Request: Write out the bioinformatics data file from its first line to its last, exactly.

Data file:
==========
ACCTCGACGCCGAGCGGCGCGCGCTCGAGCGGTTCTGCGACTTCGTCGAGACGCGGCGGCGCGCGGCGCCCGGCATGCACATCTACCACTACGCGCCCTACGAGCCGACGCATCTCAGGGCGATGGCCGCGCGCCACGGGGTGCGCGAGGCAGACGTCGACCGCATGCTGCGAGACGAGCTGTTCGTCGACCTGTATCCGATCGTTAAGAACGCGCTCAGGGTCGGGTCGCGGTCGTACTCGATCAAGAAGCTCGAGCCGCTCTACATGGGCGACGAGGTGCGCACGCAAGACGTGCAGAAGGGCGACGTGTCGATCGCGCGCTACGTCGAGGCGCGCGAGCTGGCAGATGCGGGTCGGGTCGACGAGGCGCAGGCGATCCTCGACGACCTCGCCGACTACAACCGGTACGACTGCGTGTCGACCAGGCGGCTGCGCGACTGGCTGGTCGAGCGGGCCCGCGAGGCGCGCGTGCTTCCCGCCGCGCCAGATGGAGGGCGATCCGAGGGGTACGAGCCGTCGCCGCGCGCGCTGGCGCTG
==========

ACCTCGACGCCGAGCGGCGCGCGCTCGAGCGGTTCTGCGACTTCGTCGAGACGCGGCGGCGCGCGGCGCCCGGCATGCACATCTACCACTACGCGCCCTACGAGCCGACGCATCTCAGGGCGATGGCCGCGCGCCACGGGGTGCGCGAGGCAGACGTCGACCGCATGCTGCGAGACGAGCTGTTCGTCGACCTGTATCCGATCGTTAAGAACGCGCTCAGGGTCGGGTCGCGGTCGTACTCGATCAAGAAGCTCGAGCCGCTCTACATGGGCGACGAGGTGCGCACGCAAGACGTGCAGAAGGGCGACGTGTCGATCGCGCGCTACGTCGAGGCGCGCGAGCTGGCAGATGCGGGTCGGGTCGACGAGGCGCAGGCGATCCTCGACGACCTCGCCGACTACAACCGGTACGACTGCGTGTCGACCAGGCGGCTGCGCGACTGGCTGGTCGAGCGGGCCCGCGAGGCGCGCGTGCTTCCCGCCGCGCCAGATGGAGGGCGATCCGAGGGGTACGAGCCGTCGCCGCGCGCGCTGGCGCTG